Delinquent Condo Fees and Foreclosures

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P.D. from New London County writes:

Dear Mister Condo,

I read a lot in your blog about foreclosure when a condo owner is delinquent with monthly fees. Two questions: Can foreclosure be initiated over an unpaid special assessment? What level of delinquency are we talking about? Would it be a certain proportion of the value of the condo unit?

Mister Condo replies:

P.D., as you know I am not an attorney so please accept my response as friendly and not legal. Foreclosures are quite legal proceedings and I strongly encourage your association to seek proper counsel if faced with the type of action against a unit owner. I certainly hope you don’t have to take as drastic a measure as foreclosure on any of your association unit owners to collect common fees or assessments but if you do there are a few factors to keep in mind and guide you on your journey. Your by-laws have provisions on when common fees and assessments are due what actions the association can take to collect those monies due to the association from unit owners. Typically, most associations have clauses that provide for penalties for late payments. These penalties are usually modest and typically kick in after 10 days. For instance, if common fees are due on the 10th and are not paid until after the 20th a $10 late fee may apply. This is a simple tool to keep the common fees coming in to the association on a regular basis. At 30 days, a collection action usually begins. It could be a letter demanding payment and it could be issued by the association, its property manager, its attorney, or an outside collection agency.

Special assessments are a bit different and are typically handled as due within a certain number of days they are issued. Some associations offer payment plans on assessments; others simply issue the assessment and expect payment. In many cases, the condo by-laws simply state that special assessments are due when levied. If the payment is not made in timely fashion, the process is similar to collecting overdue common fees as mentioned above.

In either case, it is possible that a unit owner is unable to comply with the demand for payment at which time the Board may choose (or the by-laws may require) more aggressive actions. Typically, if the collection efforts have escalated to the attorney level, 60 days is the common time to begin a foreclosure action. The amount in question is not the issue; it is the length of delinquency. There is significant cost to the association up front to collect this money and those fees are typically added to the delinquent amount that will be sought through the foreclosure action. Because of the amount of the investment, it is not uncommon for the amounts to be significant. In other words, if the association is owed $50 because a unit owner forgot to remit an extra $25 per month when the common fees were increased, a foreclosure action isn’t too likely. However, if the same unit owner hasn’t paid any common fees for two months, the foreclosure action may be completely warranted.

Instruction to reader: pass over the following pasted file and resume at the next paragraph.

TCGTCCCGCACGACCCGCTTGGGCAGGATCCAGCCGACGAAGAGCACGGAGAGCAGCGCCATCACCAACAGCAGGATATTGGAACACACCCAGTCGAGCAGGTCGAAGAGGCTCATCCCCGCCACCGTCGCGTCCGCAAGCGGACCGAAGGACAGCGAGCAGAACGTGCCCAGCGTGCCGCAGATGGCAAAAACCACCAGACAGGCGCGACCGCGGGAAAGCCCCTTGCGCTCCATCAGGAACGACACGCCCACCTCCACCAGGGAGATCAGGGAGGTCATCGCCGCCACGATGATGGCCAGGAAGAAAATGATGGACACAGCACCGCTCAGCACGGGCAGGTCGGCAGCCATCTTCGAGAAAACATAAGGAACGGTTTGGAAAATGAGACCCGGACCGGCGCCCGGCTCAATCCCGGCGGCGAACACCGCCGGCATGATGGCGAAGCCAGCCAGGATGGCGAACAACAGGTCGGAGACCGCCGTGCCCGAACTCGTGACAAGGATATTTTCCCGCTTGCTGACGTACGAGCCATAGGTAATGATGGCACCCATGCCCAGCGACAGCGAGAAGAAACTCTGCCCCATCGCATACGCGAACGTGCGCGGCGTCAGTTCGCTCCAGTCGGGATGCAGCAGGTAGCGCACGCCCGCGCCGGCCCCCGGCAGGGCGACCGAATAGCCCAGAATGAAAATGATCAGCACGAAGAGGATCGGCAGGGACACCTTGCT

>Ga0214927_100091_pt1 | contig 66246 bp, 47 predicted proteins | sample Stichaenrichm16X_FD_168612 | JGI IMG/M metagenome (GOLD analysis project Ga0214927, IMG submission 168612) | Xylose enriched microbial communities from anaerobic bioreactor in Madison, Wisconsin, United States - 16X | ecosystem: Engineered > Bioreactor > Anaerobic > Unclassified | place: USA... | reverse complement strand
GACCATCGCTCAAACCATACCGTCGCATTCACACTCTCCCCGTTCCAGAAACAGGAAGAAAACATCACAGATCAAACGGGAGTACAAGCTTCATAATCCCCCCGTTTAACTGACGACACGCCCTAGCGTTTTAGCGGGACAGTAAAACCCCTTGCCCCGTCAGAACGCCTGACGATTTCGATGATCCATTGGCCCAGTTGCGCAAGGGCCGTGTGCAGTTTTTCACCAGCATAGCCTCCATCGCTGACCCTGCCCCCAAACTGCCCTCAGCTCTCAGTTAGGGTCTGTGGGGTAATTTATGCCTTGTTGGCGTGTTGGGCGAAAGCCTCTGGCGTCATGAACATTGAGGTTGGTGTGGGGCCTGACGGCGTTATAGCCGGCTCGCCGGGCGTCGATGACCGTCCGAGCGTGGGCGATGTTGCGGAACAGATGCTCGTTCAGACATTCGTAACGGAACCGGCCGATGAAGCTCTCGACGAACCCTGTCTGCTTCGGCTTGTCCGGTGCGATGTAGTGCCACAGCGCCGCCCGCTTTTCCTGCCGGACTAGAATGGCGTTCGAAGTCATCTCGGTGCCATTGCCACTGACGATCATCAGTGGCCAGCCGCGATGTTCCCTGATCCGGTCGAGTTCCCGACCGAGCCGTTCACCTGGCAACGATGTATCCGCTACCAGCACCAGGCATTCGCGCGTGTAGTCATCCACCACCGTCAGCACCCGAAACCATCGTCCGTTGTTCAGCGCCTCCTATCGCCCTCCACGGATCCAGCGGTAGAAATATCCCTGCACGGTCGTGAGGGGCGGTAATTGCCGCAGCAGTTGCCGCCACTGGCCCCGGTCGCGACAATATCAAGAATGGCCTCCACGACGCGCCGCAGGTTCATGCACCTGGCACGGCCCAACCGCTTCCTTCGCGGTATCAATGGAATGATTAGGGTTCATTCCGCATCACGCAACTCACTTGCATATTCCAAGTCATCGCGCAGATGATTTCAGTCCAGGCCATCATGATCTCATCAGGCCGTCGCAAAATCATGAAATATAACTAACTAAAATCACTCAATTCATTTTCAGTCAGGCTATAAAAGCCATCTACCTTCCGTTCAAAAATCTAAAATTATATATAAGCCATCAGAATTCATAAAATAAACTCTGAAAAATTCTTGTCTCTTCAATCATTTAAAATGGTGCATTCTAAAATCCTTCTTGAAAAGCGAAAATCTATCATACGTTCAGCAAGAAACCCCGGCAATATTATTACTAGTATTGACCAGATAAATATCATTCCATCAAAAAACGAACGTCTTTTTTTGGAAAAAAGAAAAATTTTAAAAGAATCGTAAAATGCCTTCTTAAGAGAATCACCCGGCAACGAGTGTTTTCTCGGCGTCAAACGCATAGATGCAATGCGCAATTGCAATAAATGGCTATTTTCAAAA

As a matter of practicality, the association will often wait for a mortgage holder to lead a foreclosure action and the association will tag along and wait for the disbursement of funds that the foreclosure will bring. It is quite common for a unit owner to forego mortgage payments before common fee payments so this approach makes for a logical choice. However, the association does not have to wait and can, in fact, be the initiating claimant in the foreclosure. In the past few years, there has been a slowing pace for mortgage holders to foreclose on delinquent mortgage borrowers. This has lead to more associations taking actions against unit owners in an attempt to minimize their losses. In the association where I live, such an action was taken against a seriously delinquent unit owner. The association prevailed and foreclosed on the unit and regained all but a few hundred dollars of the thousands it was owed.

So while there may not be a specific dollar amount that triggers the decision to foreclose, there are clear factors that weight into the decision. The foreclosure is the final and ultimate tool in the association’s arsenal when it comes to collecting its monies from delinquent unit owners. It isn’t pretty and it can be costly for all parties involved but it is the ultimate measure the association can take to protect itself and all other association members from losing money and providing the delinquent owner with all of the services and protections of being a community association member. Good luck, P.D.!

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